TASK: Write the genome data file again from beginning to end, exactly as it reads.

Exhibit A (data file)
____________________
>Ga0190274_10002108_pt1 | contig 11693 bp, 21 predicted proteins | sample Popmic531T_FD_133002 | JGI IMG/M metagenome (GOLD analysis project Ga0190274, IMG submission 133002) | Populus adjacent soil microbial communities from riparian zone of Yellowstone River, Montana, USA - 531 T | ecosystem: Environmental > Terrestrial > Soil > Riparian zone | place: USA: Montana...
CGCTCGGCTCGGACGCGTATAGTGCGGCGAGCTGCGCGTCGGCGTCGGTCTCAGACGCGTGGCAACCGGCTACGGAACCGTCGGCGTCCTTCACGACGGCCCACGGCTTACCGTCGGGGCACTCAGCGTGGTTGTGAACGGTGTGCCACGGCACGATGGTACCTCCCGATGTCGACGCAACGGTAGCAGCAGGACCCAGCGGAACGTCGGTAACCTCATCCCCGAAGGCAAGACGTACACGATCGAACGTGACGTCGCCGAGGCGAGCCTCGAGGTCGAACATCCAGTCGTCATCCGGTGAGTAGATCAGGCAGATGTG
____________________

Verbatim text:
>Ga0190274_10002108_pt1 | contig 11693 bp, 21 predicted proteins | sample Popmic531T_FD_133002 | JGI IMG/M metagenome (GOLD analysis project Ga0190274, IMG submission 133002) | Populus adjacent soil microbial communities from riparian zone of Yellowstone River, Montana, USA - 531 T | ecosystem: Environmental > Terrestrial > Soil > Riparian zone | place: USA: Montana...
CGCTCGGCTCGGACGCGTATAGTGCGGCGAGCTGCGCGTCGGCGTCGGTCTCAGACGCGTGGCAACCGGCTACGGAACCGTCGGCGTCCTTCACGACGGCCCACGGCTTACCGTCGGGGCACTCAGCGTGGTTGTGAACGGTGTGCCACGGCACGATGGTACCTCCCGATGTCGACGCAACGGTAGCAGCAGGACCCAGCGGAACGTCGGTAACCTCATCCCCGAAGGCAAGACGTACACGATCGAACGTGACGTCGCCGAGGCGAGCCTCGAGGTCGAACATCCAGTCGTCATCCGGTGAGTAGATCAGGCAGATGTG